“I could’ve saved lives,” said the first responder.
In the two weeks since the tragic shooting occurred in Parkland, Florida, we have learned that cops cowered outside instead of helping, the police and FBI were all warned on multiple occasions that the alleged shooter, Nikolas Cruz, told people he was going to shoot up the school, and nearly two dozen people reported Cruz for death threats. Now, however, we are learning that not only did the cops cower in fear instead of saving lives, but they told first responders not to help.
“Everything I was trained on mass casualty events says they did the wrong thing,” said the first responder, who spoke with WSVN Miami News 7 reporter Brian Entin on the condition of anonymity.
“You don’t wait for the scene to be cleared. You go in immediately armed. Retrieve the victims. You can’t leave the victims laying there,” he explained.
But they could not go in.
As the man explained to WSVN, he was telling officials that he needed to go in, but they told him not to.
“We were asking to go in. Asking the scene commander to go in. Why are we all standing around? Why are we not having patients to treat? Why are we not going into the building and retrieving these kids? The response every time was law enforcement did not clear the scene and would not allow medical personnel in,” he said.
Arguably, the death toll could’ve been far less had emergency medical personnel been allowed in as some of the victims lay bleeding for nearly an hour. Indeed, the first responder agrees.
“I would hypothesize I could have saved lives. I can’t say for sure,” he said, adding, “I would have risked my life to go in. I was eager to.”
“I was frustrated the entire time I was there,” said the first responder, explaining the disheartening scene.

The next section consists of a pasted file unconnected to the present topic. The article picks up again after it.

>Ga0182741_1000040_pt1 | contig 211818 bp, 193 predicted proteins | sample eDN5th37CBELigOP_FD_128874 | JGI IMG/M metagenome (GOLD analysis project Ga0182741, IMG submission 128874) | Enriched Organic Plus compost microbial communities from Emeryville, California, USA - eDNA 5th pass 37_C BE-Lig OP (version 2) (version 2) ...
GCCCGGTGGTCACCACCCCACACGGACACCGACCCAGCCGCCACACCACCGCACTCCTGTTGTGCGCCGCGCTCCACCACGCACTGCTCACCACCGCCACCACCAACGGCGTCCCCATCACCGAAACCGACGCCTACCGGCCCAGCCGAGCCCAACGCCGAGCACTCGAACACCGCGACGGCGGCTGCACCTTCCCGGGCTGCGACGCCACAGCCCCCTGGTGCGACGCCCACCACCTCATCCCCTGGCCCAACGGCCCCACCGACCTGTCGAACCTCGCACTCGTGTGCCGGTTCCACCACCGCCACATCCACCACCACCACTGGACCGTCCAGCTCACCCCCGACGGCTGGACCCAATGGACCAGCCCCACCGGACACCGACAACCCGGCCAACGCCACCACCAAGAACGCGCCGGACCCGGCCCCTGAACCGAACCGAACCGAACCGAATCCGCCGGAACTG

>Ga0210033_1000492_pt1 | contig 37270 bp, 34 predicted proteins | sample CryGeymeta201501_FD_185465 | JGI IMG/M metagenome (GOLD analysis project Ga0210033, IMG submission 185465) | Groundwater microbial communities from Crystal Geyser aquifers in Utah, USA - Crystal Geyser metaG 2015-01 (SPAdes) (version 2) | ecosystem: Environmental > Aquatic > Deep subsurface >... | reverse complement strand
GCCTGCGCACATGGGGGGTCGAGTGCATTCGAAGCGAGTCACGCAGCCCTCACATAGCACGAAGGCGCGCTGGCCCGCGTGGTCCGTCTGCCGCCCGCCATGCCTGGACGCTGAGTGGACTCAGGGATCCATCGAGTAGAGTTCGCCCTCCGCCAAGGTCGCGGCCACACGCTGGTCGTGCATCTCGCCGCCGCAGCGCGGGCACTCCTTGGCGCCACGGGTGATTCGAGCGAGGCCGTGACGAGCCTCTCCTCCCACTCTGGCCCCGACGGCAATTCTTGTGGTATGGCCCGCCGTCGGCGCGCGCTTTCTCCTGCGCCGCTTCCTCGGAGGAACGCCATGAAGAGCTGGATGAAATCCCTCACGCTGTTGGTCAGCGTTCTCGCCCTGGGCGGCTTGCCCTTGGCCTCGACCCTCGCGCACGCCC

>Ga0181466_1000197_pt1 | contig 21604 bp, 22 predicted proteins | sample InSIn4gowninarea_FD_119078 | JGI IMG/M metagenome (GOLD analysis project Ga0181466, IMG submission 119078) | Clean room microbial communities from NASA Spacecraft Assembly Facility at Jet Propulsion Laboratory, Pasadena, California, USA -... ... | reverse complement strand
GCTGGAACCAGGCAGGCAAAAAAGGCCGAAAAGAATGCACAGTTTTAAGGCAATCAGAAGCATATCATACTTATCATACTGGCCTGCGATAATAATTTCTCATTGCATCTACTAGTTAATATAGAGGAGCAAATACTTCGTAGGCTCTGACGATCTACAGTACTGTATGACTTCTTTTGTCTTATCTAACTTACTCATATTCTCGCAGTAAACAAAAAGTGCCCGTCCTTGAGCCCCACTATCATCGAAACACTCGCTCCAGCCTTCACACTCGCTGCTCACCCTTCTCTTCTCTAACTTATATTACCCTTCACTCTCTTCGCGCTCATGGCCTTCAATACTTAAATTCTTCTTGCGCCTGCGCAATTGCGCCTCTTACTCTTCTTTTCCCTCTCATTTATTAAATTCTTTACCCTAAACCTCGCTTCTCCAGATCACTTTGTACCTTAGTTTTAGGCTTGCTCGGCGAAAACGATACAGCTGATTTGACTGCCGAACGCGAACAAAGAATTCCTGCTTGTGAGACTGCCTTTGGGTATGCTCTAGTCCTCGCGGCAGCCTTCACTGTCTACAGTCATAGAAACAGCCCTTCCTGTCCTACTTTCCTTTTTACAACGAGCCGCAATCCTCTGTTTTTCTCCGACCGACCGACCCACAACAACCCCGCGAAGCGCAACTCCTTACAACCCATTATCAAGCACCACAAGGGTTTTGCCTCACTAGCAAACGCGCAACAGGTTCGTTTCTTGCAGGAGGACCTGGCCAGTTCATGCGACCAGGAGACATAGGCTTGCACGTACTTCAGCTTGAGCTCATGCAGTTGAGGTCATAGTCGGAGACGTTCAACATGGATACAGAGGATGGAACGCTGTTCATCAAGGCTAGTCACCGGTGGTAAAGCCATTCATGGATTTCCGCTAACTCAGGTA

“Rapid evacuation of the wounded. All they had to do was drag them out of the building. And we could have started medical care,” he said.
The first responder said that police made that decision at the time but noted that it was the wrong decision. “I don’t think it was the right one,” he said. “They should have been more aggressive about getting the victims out.”
“Can’t say for sure if the people were dead inside or if they could have helped,” he added.
"Everything I was trained on mass casualty events says they did the wrong thing." I spoke with a seasoned emergency medical responder who was one of the first to the Stoneman shooting. He doesn't want me using his name for fear he will get fired. Here are his exact quotes. @wsvn pic.twitter.com/t9trsOEaek— Brian Entin (@BrianEntin) February 24, 2018
He then explained that he saw at least one victim who had to wait 45 minutes before getting loaded into an ambulance. “Frustrating” doesn’t even begin to describe the level of anger and pain the parents and families of the victims must feel knowing that their child laid bleeding out as cops told paramedics not to help them.
It wasn’t just paramedics who were told to stand down either. As FOX News host Laura Ingraham revealed this week, police were told to stand down too unless they had on body cameras—as if a body camera somehow makes a police officer better at stopping a school shooter.
“Broward County sheriff’s deputies were supposedly told not to enter Marjory Stoneman Douglas High School unless they had body cameras on, which they did not have,” reported The Daily Wire. “Ingraham also revealed that police ‘lost radio transmissions’ during the shooting, which also happened at the mass shooting at Fort Lauderdale airport shooting last year, which is also in Broward County.”
As more details continue to emerge about this tragic incident, the ones who are seemingly most responsible for the death toll, other than the shooter, seem to be the ones who claim to keep people safe. It appears in this instance, however, that they did the exact opposite.